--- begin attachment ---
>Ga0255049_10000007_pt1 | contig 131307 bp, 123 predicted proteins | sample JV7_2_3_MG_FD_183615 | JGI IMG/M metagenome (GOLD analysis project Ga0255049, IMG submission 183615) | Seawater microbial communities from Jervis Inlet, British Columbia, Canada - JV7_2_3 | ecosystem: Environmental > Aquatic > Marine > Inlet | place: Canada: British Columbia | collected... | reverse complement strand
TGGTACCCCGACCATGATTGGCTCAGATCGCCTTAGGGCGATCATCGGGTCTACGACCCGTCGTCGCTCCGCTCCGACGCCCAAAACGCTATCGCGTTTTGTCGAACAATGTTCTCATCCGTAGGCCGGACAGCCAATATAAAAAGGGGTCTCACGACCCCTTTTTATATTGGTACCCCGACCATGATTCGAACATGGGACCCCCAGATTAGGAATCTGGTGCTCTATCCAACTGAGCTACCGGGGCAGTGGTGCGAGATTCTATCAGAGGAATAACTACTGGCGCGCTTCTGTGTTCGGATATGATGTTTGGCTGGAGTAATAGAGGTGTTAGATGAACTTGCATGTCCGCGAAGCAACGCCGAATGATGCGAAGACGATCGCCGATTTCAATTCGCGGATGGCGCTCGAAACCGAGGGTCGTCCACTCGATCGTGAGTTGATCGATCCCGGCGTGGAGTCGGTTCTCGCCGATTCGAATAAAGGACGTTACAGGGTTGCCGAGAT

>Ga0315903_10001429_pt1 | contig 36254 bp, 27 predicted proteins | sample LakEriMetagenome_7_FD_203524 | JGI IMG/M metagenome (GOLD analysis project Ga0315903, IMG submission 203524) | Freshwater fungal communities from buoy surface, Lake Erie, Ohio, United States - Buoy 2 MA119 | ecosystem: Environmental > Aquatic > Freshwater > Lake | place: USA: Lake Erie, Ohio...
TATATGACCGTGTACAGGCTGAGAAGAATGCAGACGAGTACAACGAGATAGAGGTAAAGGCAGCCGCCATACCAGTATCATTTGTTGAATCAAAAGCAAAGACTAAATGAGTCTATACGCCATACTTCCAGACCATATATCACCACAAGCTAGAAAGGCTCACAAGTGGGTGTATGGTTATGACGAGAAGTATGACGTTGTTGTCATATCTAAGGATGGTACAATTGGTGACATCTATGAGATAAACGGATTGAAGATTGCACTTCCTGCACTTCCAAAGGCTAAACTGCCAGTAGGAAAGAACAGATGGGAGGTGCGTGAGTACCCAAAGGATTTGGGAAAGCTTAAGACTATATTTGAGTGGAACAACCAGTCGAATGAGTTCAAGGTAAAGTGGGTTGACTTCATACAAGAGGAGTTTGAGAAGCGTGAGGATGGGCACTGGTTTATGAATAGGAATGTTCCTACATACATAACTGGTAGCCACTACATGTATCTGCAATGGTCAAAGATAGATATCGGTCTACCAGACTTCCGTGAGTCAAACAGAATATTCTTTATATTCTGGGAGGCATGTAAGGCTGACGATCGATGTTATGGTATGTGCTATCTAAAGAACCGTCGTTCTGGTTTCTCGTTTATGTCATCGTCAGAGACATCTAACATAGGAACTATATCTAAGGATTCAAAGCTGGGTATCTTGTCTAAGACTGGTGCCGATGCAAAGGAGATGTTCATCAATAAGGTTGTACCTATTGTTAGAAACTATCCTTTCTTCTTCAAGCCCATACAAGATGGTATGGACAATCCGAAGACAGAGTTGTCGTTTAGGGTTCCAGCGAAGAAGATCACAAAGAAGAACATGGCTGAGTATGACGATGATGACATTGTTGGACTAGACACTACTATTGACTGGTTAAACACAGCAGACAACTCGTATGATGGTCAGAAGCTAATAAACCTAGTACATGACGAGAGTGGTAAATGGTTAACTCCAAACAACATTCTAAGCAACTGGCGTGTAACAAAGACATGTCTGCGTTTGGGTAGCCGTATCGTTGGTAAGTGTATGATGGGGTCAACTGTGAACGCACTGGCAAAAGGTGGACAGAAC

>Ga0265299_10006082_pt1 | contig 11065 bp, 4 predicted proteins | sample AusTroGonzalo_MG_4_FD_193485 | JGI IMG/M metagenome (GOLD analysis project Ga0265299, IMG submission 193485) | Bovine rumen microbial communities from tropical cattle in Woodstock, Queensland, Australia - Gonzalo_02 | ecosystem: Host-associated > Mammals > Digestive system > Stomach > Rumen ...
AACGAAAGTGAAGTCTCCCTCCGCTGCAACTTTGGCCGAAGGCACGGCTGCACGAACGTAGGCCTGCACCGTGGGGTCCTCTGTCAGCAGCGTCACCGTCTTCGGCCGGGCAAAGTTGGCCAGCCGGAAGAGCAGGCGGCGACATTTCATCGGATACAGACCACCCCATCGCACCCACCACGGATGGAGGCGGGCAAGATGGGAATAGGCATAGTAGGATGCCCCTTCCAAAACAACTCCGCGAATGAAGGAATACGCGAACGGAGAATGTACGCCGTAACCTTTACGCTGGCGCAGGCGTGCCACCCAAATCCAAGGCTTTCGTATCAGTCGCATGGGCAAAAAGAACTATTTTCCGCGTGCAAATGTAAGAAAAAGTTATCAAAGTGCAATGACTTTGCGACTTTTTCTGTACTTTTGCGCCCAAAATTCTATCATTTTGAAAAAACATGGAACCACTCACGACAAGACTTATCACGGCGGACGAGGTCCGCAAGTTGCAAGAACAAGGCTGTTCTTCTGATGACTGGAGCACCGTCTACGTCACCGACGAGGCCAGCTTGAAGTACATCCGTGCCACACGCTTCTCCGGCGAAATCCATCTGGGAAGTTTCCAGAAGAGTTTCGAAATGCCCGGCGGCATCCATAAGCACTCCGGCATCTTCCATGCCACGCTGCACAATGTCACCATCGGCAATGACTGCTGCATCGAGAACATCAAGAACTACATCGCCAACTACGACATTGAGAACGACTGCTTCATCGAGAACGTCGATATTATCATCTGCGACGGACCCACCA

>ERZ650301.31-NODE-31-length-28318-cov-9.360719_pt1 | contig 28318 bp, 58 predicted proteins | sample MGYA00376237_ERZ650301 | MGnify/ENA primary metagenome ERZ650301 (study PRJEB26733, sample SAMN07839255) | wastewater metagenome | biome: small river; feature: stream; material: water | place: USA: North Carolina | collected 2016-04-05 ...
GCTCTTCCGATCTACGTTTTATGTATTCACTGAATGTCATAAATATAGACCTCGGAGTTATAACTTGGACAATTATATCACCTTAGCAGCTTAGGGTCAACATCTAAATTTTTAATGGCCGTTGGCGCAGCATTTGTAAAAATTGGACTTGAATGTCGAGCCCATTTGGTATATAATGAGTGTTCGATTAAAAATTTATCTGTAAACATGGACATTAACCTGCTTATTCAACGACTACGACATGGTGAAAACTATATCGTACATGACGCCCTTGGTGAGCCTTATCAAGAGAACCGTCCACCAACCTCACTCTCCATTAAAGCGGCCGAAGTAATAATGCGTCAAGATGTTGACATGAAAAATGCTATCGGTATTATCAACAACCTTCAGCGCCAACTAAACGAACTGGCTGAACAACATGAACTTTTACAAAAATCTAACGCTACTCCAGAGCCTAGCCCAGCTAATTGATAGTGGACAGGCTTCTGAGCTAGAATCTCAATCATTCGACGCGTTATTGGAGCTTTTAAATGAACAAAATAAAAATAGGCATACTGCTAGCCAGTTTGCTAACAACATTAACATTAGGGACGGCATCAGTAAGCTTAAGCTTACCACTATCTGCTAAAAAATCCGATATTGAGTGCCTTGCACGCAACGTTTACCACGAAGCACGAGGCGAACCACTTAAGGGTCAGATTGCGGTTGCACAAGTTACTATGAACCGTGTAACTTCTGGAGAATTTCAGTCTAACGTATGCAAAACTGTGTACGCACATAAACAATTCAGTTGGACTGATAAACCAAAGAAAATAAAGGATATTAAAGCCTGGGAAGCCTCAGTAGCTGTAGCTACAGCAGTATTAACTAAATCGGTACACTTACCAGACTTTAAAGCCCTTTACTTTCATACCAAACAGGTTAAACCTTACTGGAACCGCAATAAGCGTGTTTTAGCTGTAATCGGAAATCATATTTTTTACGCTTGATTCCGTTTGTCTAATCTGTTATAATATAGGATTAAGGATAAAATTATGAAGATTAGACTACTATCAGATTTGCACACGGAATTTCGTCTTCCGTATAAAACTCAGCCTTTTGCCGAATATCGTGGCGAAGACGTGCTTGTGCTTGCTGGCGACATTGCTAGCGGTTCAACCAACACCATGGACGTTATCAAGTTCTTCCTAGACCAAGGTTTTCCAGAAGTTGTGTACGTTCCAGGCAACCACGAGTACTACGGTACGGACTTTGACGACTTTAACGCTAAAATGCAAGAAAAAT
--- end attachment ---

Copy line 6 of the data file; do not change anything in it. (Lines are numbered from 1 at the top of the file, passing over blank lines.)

AACGAAAGTGAAGTCTCCCTCCGCTGCAACTTTGGCCGAAGGCACGGCTGCACGAACGTAGGCCTGCACCGTGGGGTCCTCTGTCAGCAGCGTCACCGTCTTCGGCCGGGCAAAGTTGGCCAGCCGGAAGAGCAGGCGGCGACATTTCATCGGATACAGACCACCCCATCGCACCCACCACGGATGGAGGCGGGCAAGATGGGAATAGGCATAGTAGGATGCCCCTTCCAAAACAACTCCGCGAATGAAGGAATACGCGAACGGAGAATGTACGCCGTAACCTTTACGCTGGCGCAGGCGTGCCACCCAAATCCAAGGCTTTCGTATCAGTCGCATGGGCAAAAAGAACTATTTTCCGCGTGCAAATGTAAGAAAAAGTTATCAAAGTGCAATGACTTTGCGACTTTTTCTGTACTTTTGCGCCCAAAATTCTATCATTTTGAAAAAACATGGAACCACTCACGACAAGACTTATCACGGCGGACGAGGTCCGCAAGTTGCAAGAACAAGGCTGTTCTTCTGATGACTGGAGCACCGTCTACGTCACCGACGAGGCCAGCTTGAAGTACATCCGTGCCACACGCTTCTCCGGCGAAATCCATCTGGGAAGTTTCCAGAAGAGTTTCGAAATGCCCGGCGGCATCCATAAGCACTCCGGCATCTTCCATGCCACGCTGCACAATGTCACCATCGGCAATGACTGCTGCATCGAGAACATCAAGAACTACATCGCCAACTACGACATTGAGAACGACTGCTTCATCGAGAACGTCGATATTATCATCTGCGACGGACCCACCA